Posted by: F | Aug 12, 2016 1:39:42 PM

At both schools where I have taught, there's been a strong norm that doctrinal professors are called "Professor." When I first started, I was ambivalent about what I wanted to be called, but I knew I didn't want to be the new, young, female professor who went by her first name when all the rest were "Professor." At this point, I think I prefer "Professor," for some of the reasons you mention, but I have two major areas of awkwardness --

(1) Also at both schools where I've taught, the norm is that students call their clinical professors by first names. While the argument for first names may be stronger in clinic, but the difference in norms reinforces an undesirable hierarchy within the faculty. It's also just awkward -- I co-direct our family law program with a clinical professor, and when we have events it's strange to have the students address us differently.

One possibility would be to use different forms of address in different contexts. For example, one of my professors in law school called me "Ms. Hendricks" in class but "Jennifer" if she saw me in the hallways. When I was in practice, we did something similar with local judges: One was "Judge Sherlock" in the courtroom but announced himself as "Jeff the Judge" when he called on the phone. (On the other hand, when it comes to the judge I clerked for -- as far as I'm concerned, her first name is "Judge.")

(2) I haven't figured out how to sign emails. Usually I use my initials.

Posted by: Jennifer Hendricks | Aug 12, 2016 1:18:58 PM

Interesting post and something I've thought about over the years. I wonder whether your colleagues are having the same problem and whether there are gender differences. I teach at a business school and had this problem several years ago with male students - I assumed it was a business school thing even though the female students almost always used "Professor". I found out that it wasn't happening to my male colleagues although they were being referred to by nicknames or by just their last name (behind their back, typically not to their face). Now that I'm older and have more female colleagues, the students almost always use "Professor."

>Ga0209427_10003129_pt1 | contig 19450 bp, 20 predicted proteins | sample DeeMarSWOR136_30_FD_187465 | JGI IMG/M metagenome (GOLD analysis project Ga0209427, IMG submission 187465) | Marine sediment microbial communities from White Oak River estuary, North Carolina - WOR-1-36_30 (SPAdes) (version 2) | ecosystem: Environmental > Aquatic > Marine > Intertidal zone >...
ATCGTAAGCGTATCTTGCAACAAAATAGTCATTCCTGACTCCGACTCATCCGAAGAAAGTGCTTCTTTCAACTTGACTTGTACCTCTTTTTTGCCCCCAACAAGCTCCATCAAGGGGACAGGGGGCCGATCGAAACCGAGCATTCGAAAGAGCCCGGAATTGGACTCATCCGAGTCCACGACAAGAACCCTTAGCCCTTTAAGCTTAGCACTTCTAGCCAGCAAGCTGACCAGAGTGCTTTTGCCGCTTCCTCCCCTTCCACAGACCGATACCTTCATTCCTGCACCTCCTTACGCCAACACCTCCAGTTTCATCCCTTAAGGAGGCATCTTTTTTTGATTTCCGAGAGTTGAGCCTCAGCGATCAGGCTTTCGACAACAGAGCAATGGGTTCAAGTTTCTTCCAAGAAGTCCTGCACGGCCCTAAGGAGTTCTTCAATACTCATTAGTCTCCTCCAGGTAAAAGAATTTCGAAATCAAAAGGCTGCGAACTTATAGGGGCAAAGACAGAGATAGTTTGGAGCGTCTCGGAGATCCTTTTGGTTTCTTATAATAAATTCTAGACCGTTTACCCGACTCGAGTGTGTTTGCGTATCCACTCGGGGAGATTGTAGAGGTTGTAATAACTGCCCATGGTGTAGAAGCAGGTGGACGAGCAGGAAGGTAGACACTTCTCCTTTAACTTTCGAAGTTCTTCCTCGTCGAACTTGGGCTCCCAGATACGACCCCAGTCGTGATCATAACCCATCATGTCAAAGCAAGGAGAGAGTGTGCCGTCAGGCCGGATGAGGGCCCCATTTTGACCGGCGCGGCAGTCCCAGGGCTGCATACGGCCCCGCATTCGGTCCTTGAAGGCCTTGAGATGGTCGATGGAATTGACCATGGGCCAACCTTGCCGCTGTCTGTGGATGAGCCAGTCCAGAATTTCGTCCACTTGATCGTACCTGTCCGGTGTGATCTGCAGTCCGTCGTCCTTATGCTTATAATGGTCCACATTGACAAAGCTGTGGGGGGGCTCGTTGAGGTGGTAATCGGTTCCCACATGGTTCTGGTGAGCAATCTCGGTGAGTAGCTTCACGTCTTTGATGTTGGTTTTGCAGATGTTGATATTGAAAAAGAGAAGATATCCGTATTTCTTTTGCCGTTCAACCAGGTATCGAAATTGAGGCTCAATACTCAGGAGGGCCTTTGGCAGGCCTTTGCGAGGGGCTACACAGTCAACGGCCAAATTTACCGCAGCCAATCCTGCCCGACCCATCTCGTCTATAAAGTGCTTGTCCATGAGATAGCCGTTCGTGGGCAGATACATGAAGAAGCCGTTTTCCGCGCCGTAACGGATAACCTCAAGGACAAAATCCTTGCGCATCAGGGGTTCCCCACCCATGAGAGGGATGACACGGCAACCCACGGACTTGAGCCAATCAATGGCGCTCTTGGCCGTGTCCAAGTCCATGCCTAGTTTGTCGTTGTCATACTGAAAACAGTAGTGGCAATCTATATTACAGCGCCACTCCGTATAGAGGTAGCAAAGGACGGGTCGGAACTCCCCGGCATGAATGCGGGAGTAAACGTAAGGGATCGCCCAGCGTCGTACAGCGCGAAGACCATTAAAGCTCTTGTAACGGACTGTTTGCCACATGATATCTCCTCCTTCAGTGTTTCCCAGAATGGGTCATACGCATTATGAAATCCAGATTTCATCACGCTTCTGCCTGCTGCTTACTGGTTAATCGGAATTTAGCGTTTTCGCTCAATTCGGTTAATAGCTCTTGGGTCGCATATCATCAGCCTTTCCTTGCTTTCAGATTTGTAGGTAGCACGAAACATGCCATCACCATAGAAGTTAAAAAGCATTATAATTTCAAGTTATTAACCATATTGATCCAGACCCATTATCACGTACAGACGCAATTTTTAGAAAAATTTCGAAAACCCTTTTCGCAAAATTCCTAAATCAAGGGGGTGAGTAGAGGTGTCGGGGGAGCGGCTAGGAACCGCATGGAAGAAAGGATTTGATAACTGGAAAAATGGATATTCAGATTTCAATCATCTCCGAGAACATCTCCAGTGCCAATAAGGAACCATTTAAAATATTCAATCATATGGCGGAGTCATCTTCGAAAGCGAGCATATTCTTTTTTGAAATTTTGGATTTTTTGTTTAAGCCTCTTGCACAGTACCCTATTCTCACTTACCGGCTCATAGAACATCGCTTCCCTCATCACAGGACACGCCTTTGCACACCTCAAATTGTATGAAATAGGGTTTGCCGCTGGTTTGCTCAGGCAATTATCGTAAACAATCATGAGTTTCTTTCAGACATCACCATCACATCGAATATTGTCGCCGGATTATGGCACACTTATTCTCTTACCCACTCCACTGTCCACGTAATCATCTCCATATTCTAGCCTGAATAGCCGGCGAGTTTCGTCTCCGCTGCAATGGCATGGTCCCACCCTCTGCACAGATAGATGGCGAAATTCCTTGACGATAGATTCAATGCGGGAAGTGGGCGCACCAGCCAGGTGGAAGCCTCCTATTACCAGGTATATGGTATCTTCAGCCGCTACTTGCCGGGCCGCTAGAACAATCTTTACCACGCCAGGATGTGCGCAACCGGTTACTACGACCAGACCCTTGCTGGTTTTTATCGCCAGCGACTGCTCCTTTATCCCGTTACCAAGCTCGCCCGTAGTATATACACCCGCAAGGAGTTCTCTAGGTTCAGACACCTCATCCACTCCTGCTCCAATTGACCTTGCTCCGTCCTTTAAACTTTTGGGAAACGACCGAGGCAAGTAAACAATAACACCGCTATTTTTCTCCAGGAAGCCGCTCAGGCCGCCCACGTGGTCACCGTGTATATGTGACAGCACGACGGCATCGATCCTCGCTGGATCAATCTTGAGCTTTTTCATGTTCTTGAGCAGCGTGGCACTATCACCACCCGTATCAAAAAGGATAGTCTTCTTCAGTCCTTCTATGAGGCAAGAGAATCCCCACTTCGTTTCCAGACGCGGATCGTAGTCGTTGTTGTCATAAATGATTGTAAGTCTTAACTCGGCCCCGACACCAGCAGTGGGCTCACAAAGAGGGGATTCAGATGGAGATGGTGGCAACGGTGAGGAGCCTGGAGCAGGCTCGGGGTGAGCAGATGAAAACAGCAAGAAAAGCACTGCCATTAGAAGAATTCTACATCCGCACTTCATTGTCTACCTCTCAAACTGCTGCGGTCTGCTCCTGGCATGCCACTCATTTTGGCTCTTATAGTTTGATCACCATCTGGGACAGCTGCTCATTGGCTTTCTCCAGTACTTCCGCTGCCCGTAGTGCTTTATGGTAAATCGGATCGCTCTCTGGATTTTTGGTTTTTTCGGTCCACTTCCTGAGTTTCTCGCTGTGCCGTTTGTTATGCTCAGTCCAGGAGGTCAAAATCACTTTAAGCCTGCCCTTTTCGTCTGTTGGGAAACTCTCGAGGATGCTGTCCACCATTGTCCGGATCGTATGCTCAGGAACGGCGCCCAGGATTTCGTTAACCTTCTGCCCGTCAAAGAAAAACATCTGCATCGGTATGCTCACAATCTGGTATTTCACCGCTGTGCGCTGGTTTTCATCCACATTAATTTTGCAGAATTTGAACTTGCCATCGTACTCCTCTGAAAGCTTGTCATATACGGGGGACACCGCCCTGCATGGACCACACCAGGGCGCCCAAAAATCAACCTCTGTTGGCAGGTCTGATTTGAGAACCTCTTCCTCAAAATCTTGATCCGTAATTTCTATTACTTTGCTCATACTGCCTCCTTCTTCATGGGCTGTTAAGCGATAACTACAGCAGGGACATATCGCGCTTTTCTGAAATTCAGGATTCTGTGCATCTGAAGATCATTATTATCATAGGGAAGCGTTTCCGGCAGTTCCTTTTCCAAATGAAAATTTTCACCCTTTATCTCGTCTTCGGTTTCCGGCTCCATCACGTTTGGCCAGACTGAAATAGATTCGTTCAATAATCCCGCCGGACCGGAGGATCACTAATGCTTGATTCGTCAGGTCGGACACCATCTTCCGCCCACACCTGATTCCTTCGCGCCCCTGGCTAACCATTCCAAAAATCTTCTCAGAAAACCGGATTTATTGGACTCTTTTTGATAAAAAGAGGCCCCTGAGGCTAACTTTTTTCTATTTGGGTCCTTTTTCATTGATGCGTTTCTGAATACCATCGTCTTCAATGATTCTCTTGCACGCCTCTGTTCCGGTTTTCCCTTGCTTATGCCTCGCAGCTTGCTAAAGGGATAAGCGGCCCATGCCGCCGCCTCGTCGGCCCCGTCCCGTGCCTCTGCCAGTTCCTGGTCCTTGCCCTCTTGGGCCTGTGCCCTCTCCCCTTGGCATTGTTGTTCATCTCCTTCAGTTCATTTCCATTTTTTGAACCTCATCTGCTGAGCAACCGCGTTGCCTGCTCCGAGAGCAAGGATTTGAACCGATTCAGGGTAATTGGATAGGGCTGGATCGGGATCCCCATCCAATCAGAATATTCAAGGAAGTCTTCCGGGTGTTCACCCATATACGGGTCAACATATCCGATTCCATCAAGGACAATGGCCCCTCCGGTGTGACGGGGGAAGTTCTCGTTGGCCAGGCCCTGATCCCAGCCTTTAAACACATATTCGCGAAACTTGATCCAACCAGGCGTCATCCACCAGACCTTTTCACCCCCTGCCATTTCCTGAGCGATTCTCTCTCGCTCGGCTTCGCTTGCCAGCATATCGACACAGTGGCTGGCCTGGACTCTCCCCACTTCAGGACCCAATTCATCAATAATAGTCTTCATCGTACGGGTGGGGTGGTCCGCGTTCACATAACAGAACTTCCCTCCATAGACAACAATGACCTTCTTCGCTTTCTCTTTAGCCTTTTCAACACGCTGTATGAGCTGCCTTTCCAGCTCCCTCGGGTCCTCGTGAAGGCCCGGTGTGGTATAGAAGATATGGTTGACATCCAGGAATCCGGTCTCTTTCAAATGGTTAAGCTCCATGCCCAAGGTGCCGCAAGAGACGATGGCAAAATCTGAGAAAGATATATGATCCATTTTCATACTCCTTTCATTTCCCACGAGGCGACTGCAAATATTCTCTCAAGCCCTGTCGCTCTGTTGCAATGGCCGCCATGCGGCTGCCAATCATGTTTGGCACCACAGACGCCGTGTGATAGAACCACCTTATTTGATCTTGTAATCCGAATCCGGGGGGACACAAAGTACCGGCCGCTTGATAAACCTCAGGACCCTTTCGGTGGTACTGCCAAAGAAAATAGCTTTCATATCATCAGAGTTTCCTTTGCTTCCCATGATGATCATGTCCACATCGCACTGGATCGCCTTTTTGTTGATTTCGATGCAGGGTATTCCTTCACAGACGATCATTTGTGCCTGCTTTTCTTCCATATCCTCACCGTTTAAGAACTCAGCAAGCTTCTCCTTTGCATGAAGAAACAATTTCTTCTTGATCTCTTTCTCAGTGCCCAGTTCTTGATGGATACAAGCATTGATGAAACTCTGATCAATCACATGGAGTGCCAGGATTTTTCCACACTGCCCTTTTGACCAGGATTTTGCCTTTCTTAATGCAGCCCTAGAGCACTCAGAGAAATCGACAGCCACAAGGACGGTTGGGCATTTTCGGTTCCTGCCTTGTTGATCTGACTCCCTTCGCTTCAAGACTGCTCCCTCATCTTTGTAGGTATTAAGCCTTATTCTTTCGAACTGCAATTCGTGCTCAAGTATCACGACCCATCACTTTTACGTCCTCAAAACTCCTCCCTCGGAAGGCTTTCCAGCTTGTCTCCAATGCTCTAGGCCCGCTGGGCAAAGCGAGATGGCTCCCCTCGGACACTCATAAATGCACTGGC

Posted by: Nancy | Aug 12, 2016 1:03:19 PM

I definitely requested the title of "Professor" when I started, largely because I was about the same age as my students and wanted to create some distance between us (prevent casualness when I am not their friend). I strongly believe in continuing the title, as a reminder that I am not their friend but their teacher, and that law is a profession where formality matters. I suspect that students reverberate to first names with women more often than with men, because as a male professor I rarely if ever have students call me by my first name (if they even know it - ha ha). YMMV

Posted by: Anon | Aug 12, 2016 12:59:27 PM

The relationship between law professor and law student is a professional relationship. Even more important, students are entering a profession, and it is important that we teach them the norms of professional relationships. I signal the professional nature of our relationship on the first day of class by referring to all students by their last name. I never vary, even in one-one-one discussions in my office. The students, of course, immediately get it, and consistently refer to me as "Professor Rosenthal".

I have never understood why law professors do not think that there should be symmetry in the way that students and faculty refer to each other. If you refer to students by their first names, you should not be surprised when they reciprocate. It may be that the impulse toward symmetry is what causes some faculty members (many of whom spent little time in the profession and who have little sense of professional norms) to adopt the universal use of first names. In my view, that ill serves our students; it is our job to help them develop a professional identity.

Larry Rosenthal
Chapman University
Fowler School of Law

Posted by: Larry Rosenthal | Aug 12, 2016 12:56:31 PM

Denigrating a whole generation of people is unfair and inaccurate.

Fwiw, the student I've had who made the most unreasonable demands was not a Millennial but a second-career person, mid-40s, who (among other things) interrupted class to demand I post copies of my teaching notes online.

Posted by: anon | Aug 12, 2016 12:51:04 PM

For the love of god, not everything is about Those Damn Millennials.

Posted by: Jason | Aug 12, 2016 12:27:16 PM